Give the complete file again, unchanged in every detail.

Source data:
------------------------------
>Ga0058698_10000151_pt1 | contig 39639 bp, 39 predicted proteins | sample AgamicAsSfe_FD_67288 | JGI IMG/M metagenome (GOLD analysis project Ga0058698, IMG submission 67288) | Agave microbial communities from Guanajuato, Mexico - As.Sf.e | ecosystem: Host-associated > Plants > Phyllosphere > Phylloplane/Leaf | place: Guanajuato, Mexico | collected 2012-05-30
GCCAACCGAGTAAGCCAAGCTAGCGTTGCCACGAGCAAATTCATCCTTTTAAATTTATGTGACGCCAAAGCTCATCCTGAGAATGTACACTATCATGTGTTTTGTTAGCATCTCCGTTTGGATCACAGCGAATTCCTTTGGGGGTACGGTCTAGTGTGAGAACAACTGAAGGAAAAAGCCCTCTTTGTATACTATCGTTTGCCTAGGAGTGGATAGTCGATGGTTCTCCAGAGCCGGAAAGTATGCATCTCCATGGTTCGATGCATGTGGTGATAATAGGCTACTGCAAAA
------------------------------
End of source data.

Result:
>Ga0058698_10000151_pt1 | contig 39639 bp, 39 predicted proteins | sample AgamicAsSfe_FD_67288 | JGI IMG/M metagenome (GOLD analysis project Ga0058698, IMG submission 67288) | Agave microbial communities from Guanajuato, Mexico - As.Sf.e | ecosystem: Host-associated > Plants > Phyllosphere > Phylloplane/Leaf | place: Guanajuato, Mexico | collected 2012-05-30
GCCAACCGAGTAAGCCAAGCTAGCGTTGCCACGAGCAAATTCATCCTTTTAAATTTATGTGACGCCAAAGCTCATCCTGAGAATGTACACTATCATGTGTTTTGTTAGCATCTCCGTTTGGATCACAGCGAATTCCTTTGGGGGTACGGTCTAGTGTGAGAACAACTGAAGGAAAAAGCCCTCTTTGTATACTATCGTTTGCCTAGGAGTGGATAGTCGATGGTTCTCCAGAGCCGGAAAGTATGCATCTCCATGGTTCGATGCATGTGGTGATAATAGGCTACTGCAAAA